ISSN (Print) - 0012-9976 | ISSN (Online) - 2349-8846

Articles by Pratap Ranjan JenaSubscribe to Pratap Ranjan Jena

Institutional Quality and Foreign Direct Investment in India

Foreign direct investments tend to gravitate to nations with good governance. The quality of governance is largely affected by institutional factors such as control of corruption, government effectiveness, political stability, regulatory quality, rule of law, voice and accountability. This study contributes to the existing literature on foreign direct investments by testing the impact of six parameters of institutional quality on investment inflows into India. 

Revenue efforts of panchayats: evidence from Four states

There is no standing national database on panchayat finances in India, which limits any meaningful analysis of the revenue effort of panchayats. Based on a field survey in the four states of Chhattisgarh, Madhya Pradesh, Rajasthan and Orissa, this paper studies the own revenue effort of rural local bodies within their statutorily defined revenue rights. The study finds that the assigned tax rights are not fully utilised by the panchayats and non-tax revenue is the dominant source of their own revenue. A comparison of own revenues of the panchayati raj institutions for 2005-06, based on the survey results with those reported by the Twelfth Finance Commission for 2002-03, shows a huge difference between the two sets in the case of per capita own tax in Madhya Pradesh and per capita own non-tax in Chhattisgarh.

Central Flows to Panchayats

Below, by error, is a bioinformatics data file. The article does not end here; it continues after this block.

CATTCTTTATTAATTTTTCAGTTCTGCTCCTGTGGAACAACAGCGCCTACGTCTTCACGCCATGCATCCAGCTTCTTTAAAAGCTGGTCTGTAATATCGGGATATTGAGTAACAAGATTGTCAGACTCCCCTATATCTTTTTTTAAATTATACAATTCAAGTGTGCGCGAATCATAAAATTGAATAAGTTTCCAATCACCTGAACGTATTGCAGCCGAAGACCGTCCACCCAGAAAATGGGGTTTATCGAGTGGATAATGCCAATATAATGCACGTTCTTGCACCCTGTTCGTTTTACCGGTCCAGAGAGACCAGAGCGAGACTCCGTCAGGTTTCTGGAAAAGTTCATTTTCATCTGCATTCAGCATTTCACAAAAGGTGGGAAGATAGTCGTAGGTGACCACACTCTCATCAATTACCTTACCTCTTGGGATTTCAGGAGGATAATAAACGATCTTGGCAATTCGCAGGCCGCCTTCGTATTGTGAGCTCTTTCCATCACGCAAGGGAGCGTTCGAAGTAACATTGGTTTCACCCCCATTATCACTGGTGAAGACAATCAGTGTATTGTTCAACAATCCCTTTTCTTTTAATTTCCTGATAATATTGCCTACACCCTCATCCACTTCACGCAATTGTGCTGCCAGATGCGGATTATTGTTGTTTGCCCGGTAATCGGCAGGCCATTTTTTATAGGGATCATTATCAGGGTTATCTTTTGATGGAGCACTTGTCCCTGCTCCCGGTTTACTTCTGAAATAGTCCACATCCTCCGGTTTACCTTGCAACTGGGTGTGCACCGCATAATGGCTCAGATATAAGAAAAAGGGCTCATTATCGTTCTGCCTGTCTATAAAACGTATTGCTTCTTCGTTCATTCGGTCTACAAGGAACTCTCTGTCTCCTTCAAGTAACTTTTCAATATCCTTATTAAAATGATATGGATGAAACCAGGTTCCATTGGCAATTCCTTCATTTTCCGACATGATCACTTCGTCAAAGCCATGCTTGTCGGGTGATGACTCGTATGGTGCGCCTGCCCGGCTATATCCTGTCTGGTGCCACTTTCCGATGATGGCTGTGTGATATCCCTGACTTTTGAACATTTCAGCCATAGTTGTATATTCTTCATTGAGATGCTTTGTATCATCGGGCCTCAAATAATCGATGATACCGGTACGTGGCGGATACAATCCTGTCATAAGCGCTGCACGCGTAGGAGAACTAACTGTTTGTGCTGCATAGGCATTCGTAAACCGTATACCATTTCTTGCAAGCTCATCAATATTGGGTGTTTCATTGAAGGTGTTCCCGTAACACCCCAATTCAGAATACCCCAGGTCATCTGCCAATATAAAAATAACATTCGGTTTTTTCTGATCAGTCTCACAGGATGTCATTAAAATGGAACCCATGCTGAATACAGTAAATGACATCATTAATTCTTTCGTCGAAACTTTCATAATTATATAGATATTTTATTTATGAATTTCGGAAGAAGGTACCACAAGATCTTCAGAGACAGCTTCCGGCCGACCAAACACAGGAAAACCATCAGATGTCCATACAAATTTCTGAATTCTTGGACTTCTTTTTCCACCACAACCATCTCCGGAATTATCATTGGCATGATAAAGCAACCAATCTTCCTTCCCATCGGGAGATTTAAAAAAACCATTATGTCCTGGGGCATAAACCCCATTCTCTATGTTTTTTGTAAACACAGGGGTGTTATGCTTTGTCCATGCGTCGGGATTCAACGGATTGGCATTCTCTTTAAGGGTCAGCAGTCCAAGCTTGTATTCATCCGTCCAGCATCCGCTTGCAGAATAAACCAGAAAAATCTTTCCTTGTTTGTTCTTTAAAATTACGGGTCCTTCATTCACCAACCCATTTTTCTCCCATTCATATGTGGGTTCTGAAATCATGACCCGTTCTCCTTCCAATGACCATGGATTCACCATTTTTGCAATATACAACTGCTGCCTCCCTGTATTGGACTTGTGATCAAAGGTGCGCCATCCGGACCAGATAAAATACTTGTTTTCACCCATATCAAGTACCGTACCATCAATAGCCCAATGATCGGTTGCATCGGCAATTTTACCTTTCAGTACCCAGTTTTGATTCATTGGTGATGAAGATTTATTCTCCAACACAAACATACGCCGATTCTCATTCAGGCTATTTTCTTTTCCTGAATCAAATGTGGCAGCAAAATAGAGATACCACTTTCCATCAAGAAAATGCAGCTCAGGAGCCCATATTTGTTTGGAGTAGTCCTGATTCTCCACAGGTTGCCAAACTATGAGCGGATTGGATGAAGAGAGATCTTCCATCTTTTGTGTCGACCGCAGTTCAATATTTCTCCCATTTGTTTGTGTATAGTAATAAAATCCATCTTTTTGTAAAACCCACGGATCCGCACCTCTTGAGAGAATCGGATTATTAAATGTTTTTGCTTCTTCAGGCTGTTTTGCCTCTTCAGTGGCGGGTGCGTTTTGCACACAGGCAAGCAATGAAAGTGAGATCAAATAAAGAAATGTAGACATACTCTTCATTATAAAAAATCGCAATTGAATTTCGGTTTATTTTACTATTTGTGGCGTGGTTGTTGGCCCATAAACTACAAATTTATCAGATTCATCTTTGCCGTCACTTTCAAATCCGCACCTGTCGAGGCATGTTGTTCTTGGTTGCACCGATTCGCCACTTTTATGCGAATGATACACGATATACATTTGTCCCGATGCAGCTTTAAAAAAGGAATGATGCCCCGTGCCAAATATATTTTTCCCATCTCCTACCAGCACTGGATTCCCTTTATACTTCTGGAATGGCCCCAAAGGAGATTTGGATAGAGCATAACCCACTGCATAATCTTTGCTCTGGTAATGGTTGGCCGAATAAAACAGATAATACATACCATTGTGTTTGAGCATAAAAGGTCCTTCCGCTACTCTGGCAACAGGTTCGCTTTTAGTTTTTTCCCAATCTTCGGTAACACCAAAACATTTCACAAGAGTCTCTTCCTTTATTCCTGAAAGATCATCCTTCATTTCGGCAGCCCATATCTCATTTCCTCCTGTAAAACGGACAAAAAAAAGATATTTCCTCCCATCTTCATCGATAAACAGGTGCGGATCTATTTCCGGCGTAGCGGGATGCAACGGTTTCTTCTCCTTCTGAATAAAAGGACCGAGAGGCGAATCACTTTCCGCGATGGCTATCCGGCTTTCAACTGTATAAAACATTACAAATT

Central flows to panchayati raj institutions consist of assistance through centrally sponsored schemes, and transfers based on recommendation of Central Finance Commissions. The CSS are of two types, one routed through state government budgets, and the other bypassing state budgets. The paper quantifies these and identifies the components of the second going to panchayati raj institutions. For Madhya Pradesh and other major states, the paper provides per capita estimates of CSS releases to the PRIs for 2004-05 and 2005-06.

Economic Consequences of Gujarat Earthquake

Even though the impact of the earthquake on the Gujarat's GSDP may not exceed a quarter per cent, it presents many challenges. Putting in place a proper policy framework may not only restore normalcy in the region, but can start a recovery boom. Estimating the loss from the earthquake is important for devising policies and drawing up requirements for assistance both from within and outside India. However, given all the limitations of the data, firm estimates of losses from the recent quake will take time to compile. In the interim, quantification is critical for designing relief and rehabilitation packages and implementing them before the onset of the monsoon. This paper is an attempt to estimate the economic impact of the earthquake.

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